As always, this post is inspirational in a lot of different ways – several of which, as it happens, quickly reminded me of the “Eye of Eberron: The Sovereign Swords” article on Dragon Magazine #412. As much as I liked the concept presented there, I never managed yet to find how to accommodate it. Part of the problem was that I felt (perhaps wrongly so) that suddenly dropping a hundred NPC champions, roaming the continent, was an odd thing to do in Eberron. But now, after reading your post, introduced by the GoT parallel, and rereading the article, I suddenly feel like it wouldn’t need much of a twisting to make the Sovereign Swords appear like a very fitting (that is: a *perfectly horrifying*) Eberronesque counterpart for the Brotherhood Without Banners and the Red Priests. Just not openly worshiping an unusual and exotic god, but doing the orthodox ones in an unusual and unorthodox manner… for the Mourning is dark and full of terrors (and Dungeon Masters always pay their debts).

    If I’m not going too much off topic here, I can see that leading to at least one question, though. Mechanically speaking, the powers the quori grant to the Sovereign Swords are psionic in nature. The article mentions the presence of priests among them but focuses more on warriors, and attributes them 4E psionic classes. But how would a would-be cleric fit into that?

    In 3.5 there is the Divine Mind, but without access to any healing capacity, which anyone (I guess) would expect from a cleric. Same thing in 4E with “rebuke undead”. That leaves only two possibilities, if I’m not mistaken, for a PC or NPC priest of the Swords: either he or she is an authentic cleric, but just a pawn among the group (that means, no fancy vision in the flames nor speaking with the angels for them, just weird dreams at most), either he or she is not, but in this case their capacities would seem oddly unusual for a vassal priest, I guess.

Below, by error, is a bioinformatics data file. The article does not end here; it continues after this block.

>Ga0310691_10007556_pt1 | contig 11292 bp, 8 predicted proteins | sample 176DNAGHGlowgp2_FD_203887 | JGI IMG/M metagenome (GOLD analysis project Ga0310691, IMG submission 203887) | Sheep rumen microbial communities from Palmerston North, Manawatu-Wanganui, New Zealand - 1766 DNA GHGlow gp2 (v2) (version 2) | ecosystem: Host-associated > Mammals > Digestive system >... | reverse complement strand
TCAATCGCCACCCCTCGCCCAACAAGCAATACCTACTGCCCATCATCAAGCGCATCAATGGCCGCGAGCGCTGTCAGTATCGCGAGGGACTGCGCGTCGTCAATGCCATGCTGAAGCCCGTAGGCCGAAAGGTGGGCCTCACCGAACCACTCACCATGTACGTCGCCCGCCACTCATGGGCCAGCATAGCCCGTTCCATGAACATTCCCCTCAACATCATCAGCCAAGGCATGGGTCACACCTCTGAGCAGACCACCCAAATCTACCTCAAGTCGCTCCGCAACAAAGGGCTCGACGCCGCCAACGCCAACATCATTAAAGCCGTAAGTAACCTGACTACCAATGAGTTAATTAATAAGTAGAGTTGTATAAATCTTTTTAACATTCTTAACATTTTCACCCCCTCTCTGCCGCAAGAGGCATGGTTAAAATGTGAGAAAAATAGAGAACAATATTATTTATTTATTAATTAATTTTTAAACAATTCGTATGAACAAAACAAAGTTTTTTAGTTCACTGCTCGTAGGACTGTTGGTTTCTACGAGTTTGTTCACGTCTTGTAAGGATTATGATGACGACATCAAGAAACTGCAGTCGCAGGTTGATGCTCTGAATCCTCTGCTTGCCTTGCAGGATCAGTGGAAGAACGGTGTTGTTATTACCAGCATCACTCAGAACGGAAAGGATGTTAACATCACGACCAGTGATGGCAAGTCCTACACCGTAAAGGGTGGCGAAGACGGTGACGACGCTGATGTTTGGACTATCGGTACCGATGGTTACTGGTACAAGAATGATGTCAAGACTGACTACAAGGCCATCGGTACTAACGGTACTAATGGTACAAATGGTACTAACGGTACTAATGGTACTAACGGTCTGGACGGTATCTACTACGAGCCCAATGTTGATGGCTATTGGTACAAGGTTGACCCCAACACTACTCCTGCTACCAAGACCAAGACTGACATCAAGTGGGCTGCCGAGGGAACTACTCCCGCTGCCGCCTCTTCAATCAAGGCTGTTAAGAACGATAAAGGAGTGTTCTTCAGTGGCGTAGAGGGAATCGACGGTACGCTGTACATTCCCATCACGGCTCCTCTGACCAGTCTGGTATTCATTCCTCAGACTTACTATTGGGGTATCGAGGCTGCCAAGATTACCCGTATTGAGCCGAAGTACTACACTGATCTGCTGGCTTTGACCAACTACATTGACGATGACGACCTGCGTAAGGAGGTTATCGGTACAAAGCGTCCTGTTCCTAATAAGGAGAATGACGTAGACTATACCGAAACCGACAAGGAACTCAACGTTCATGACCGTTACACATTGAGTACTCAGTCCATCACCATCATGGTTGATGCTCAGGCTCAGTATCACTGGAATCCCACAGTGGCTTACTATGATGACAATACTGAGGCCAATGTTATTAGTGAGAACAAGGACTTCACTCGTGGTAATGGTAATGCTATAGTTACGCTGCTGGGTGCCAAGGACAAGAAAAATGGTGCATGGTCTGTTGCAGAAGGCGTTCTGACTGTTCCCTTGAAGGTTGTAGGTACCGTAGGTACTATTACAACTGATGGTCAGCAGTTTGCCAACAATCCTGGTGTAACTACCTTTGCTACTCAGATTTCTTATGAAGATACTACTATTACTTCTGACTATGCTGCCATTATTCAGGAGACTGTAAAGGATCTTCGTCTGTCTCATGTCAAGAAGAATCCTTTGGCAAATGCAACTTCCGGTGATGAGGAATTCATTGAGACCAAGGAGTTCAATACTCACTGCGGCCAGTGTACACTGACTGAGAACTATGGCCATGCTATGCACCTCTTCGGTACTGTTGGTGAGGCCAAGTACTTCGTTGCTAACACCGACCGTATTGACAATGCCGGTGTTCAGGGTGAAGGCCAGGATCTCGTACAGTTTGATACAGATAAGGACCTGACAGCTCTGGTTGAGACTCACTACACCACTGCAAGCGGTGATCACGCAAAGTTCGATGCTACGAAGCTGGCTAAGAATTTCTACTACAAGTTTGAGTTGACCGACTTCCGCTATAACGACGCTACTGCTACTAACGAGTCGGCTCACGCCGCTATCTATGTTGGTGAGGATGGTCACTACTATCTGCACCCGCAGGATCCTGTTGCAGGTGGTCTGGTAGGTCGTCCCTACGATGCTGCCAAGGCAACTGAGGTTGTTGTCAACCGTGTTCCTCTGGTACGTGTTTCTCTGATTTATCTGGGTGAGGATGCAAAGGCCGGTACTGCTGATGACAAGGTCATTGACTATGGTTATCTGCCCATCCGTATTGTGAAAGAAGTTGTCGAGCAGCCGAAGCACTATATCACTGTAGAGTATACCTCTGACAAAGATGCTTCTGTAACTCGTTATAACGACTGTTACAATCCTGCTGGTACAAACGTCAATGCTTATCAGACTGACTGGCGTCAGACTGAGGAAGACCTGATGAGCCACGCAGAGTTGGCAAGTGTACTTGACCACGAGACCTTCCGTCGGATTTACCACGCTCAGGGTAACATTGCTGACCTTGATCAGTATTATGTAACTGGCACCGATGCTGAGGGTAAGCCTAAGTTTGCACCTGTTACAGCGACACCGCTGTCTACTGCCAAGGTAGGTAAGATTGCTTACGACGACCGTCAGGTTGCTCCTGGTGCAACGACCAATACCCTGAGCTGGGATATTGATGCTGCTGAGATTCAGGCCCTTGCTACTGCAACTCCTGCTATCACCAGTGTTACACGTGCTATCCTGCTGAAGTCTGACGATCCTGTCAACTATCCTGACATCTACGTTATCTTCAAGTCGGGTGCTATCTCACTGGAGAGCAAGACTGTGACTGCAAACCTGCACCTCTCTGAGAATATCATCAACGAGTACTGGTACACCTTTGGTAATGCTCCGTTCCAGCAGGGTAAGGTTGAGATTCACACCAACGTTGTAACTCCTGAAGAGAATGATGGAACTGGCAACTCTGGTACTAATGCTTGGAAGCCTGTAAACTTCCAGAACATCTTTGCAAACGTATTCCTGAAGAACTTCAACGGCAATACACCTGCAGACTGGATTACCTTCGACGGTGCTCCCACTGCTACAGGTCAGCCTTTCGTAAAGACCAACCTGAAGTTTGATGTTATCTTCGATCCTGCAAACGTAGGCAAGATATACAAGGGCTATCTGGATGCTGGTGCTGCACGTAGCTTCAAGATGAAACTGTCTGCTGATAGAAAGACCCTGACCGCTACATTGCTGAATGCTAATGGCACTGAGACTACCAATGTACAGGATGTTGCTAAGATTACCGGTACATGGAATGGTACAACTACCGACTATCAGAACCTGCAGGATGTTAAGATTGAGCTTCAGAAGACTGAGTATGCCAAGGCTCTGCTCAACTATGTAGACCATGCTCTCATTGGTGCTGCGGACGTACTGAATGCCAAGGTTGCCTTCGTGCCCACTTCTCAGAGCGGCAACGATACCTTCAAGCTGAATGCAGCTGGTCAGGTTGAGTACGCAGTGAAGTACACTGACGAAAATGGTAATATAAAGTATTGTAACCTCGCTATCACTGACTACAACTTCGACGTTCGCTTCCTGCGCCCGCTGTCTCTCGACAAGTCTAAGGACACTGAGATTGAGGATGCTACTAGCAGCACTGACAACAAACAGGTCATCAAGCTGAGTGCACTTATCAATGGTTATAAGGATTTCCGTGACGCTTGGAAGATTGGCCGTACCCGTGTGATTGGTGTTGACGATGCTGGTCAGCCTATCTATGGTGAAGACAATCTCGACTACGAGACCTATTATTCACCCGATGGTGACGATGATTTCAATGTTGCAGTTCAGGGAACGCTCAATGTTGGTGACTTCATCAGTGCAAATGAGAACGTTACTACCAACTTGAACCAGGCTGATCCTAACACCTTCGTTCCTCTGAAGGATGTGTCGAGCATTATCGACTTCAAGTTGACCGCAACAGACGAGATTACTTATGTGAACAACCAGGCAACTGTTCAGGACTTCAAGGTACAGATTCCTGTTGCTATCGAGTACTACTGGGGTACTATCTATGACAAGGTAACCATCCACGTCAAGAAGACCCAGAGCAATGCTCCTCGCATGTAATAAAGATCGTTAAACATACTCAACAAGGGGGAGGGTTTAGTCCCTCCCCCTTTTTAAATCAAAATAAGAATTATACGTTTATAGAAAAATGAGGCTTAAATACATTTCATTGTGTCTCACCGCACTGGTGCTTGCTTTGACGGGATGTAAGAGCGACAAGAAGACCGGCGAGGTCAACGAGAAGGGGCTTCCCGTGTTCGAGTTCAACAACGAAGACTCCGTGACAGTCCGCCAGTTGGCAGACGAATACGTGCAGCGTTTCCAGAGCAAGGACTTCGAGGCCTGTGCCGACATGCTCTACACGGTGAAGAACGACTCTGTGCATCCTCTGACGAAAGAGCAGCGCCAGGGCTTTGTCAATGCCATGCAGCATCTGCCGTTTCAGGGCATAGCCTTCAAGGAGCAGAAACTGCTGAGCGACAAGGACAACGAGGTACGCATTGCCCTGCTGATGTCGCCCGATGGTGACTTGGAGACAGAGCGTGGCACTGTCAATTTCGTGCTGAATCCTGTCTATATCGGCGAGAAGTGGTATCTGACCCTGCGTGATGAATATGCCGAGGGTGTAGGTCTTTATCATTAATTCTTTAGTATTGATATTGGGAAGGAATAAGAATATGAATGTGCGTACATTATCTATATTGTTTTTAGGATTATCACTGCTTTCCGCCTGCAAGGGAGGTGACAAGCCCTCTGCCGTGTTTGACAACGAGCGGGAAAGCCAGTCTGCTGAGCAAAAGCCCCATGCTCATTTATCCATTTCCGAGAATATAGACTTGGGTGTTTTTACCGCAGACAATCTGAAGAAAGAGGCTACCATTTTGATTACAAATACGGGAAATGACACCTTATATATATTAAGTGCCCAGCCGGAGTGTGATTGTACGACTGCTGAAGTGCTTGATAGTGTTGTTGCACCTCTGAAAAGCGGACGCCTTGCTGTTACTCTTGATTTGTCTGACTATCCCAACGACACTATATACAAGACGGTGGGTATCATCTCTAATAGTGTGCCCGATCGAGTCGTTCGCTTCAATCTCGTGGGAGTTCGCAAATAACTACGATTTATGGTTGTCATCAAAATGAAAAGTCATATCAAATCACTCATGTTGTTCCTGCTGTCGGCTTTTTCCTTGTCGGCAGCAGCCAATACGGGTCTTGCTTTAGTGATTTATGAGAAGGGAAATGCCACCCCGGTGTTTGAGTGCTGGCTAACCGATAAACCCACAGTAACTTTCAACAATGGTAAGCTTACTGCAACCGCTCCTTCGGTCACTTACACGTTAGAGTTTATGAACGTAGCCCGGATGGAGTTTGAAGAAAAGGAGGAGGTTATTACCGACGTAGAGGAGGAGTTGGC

• One trick is that the Sovereign Swords were written for 4E; the 4E ardent is a perfectly acceptable healer. Under 3E rules, you could work with empathic transfer and limited self-healing, or you could take the approach you’ve suggested of having an ACTUAL cleric in the mix. Part of the idea is that most of the Sovereign Swords are truly devoted to their cause, and Eberron isn’t a place where divine contact is common, so it’s not ridiculous. With that said, part of the idea of the Sovereign Swords is that it’s entirely legitimate for a PC to say “Y’know, isn’t it weird that their priest didn’t heal that injured guy?” or “Why didn’t he just turn undead?”

      Essentially, the Sovereign Swords are a GREAT analogue for the Red Priests, because one of the things I always liked about Melisandre (until the last book) is that I didn’t know if I believed her. What just god produces murderous smoke babies? With the Sovereign Swords you WANT players to have those same questions… adding a touch of mystery and menace to these self-proclaimed heroes.

  7. Fickle Fate. The deity’s are not as strong Fate. Fate is it own God and the deity’s are not immune either. Fate touches even Fate itself.

    • I was playing a Palidan character on one campaign and his ax was enchanted and basically on loan from God. The weapon was divine incorruptible. Character mortal